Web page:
‘Science is not a solitary journey and collaborations should start from as early as possible.’ These are the words of a PhD student in Medicinal Plant Science in the Department of Plant and Soil Sciences, Carel Oosthuizen, who was recently awarded the Gauteng Biotech Fundi Postgraduate Award.
The award ceremony took place at the annual Biofundi event hosted by Gauteng Department of Agriculture and Rural Development (GDARD) and The Innovation HUB, in recognition of academic excellence and the most innovative project idea. The award is given to a student, ideally postgraduate, who is involved in or conducting a project that has the potential to become a commercialised innovation in the biotechnology sector.
Mr Oosthuizen was selected for the award for the progress and innovation made possible by his PhD project. He has succeeded in identifying new natural products to target tuberculosis (TB) biofilms, an important step towards the latent treatment of TB infections. This project is a combination of phytomedicine and phytochemistry approaches, together with computational biology. Through computer-aided simulations, he can precisely describe how and why his compounds act the way they do, and possibly lead to the improvement and optimisation of this group of natural compounds as new biofilm quorum quenching molecules.
He was invited to complete part of his postgraduate studies on biofilms and their mechanism at the University of East Anglia in England and the University of Albany in the USA, through a bilateral programme with the Royal Society and the Innovation Doctoral Scholarship which he received from the National Research Foundation.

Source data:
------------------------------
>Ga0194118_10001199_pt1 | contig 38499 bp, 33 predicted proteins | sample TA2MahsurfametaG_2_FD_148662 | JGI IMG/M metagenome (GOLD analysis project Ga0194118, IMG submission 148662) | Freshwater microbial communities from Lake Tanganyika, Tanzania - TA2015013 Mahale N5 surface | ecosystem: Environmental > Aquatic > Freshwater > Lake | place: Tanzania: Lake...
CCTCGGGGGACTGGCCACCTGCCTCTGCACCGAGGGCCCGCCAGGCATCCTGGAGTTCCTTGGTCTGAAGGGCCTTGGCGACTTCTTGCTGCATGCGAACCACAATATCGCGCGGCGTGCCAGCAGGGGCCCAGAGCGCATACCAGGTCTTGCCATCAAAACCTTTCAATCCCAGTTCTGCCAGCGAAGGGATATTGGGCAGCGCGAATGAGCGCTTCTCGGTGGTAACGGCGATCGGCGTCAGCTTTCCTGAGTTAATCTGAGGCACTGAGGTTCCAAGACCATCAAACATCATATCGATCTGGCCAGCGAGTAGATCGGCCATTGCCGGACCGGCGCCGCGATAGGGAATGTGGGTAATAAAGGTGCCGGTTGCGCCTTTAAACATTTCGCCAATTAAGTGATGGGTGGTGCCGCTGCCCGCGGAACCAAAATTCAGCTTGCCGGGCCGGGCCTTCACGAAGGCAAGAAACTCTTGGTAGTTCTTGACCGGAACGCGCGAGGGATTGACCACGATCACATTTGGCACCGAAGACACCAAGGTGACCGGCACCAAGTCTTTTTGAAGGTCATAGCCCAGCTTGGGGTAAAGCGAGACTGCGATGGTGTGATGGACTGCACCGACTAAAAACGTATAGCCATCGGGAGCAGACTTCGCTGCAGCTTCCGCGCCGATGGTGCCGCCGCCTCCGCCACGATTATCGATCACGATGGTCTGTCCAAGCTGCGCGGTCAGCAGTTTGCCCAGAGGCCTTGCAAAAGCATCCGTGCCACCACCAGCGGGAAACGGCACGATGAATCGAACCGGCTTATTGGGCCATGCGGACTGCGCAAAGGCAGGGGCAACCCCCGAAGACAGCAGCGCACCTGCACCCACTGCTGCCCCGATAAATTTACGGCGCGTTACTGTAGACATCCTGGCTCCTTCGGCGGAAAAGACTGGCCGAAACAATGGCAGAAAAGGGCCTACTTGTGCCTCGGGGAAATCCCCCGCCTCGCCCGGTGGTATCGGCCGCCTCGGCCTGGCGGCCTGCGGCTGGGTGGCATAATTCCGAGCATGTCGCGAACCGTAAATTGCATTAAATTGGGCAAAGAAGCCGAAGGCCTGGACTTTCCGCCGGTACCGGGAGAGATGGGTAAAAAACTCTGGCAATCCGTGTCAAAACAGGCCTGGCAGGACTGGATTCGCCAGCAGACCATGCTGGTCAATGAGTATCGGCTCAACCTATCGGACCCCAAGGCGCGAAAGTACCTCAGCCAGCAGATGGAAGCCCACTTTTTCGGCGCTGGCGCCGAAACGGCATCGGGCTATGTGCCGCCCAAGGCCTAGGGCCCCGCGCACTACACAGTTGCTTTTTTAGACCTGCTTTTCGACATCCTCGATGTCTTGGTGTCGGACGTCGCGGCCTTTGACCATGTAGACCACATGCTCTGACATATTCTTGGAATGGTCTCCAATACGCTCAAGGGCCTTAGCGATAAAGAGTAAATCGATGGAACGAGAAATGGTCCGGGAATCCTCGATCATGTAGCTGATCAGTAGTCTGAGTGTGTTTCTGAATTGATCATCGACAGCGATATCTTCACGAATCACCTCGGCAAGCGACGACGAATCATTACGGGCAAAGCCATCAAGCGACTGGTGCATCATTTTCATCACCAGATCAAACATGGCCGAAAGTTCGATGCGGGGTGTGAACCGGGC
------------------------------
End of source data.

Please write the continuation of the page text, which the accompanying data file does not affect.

Mr Oosthuizen has presented his research at three international and four national conferences, where it has sparked great interest. He has published four peer-reviewed articles in top scientific journals and three chapters in books on the use of plants for the treatment of tuberculosis. Together with his supervisor, Prof Namrita Lall, he holds a South African and international patent for the use of a plant extract as an adjuvant treatment for patients suffering from TB.
Commenting on his achievement, an elated Mr Oosthuizen said, ‘It is a great honour and privilege to receive this award. But, it would not have been achievable without the assistance and support of so many people. Supervisors and co-supervisors, fellow postgraduate students, faculty and staff of the Department of Plant and Soil Sciences, family and friends, mentors from different countries and institutions and even reviewers, they all played a big role in the completion of my project.’
He concluded: ‘When you are curious about science and somebody tells you that curiosity killed the cat, remember that the last part of the quote is “but, satisfaction brought it back to life.”’
In 2017 he also received the prize for the best paper at the annual conference of the Indigenous Plant Usage Forum (IPUF). The title of his paper was ‘Natural coumarins against persistent mycobacterial biofilms’.